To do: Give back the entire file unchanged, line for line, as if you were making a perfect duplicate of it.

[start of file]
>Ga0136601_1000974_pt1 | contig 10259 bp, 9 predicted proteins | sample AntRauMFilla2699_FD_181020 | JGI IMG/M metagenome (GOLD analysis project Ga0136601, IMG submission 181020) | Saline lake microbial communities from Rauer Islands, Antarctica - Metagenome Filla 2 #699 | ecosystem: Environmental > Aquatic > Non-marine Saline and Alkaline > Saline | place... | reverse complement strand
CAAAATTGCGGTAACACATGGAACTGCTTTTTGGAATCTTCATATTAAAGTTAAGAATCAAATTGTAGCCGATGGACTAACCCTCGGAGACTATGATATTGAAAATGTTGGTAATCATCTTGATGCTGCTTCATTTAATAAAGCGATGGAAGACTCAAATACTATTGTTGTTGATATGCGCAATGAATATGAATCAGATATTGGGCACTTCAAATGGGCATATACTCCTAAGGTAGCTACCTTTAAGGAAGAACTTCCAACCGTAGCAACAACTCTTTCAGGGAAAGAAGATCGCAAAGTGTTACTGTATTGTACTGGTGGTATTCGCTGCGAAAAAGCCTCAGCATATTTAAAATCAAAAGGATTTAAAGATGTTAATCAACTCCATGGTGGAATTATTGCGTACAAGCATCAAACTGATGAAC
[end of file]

>Ga0136601_1000974_pt1 | contig 10259 bp, 9 predicted proteins | sample AntRauMFilla2699_FD_181020 | JGI IMG/M metagenome (GOLD analysis project Ga0136601, IMG submission 181020) | Saline lake microbial communities from Rauer Islands, Antarctica - Metagenome Filla 2 #699 | ecosystem: Environmental > Aquatic > Non-marine Saline and Alkaline > Saline | place... | reverse complement strand
CAAAATTGCGGTAACACATGGAACTGCTTTTTGGAATCTTCATATTAAAGTTAAGAATCAAATTGTAGCCGATGGACTAACCCTCGGAGACTATGATATTGAAAATGTTGGTAATCATCTTGATGCTGCTTCATTTAATAAAGCGATGGAAGACTCAAATACTATTGTTGTTGATATGCGCAATGAATATGAATCAGATATTGGGCACTTCAAATGGGCATATACTCCTAAGGTAGCTACCTTTAAGGAAGAACTTCCAACCGTAGCAACAACTCTTTCAGGGAAAGAAGATCGCAAAGTGTTACTGTATTGTACTGGTGGTATTCGCTGCGAAAAAGCCTCAGCATATTTAAAATCAAAAGGATTTAAAGATGTTAATCAACTCCATGGTGGAATTATTGCGTACAAGCATCAAACTGATGAAC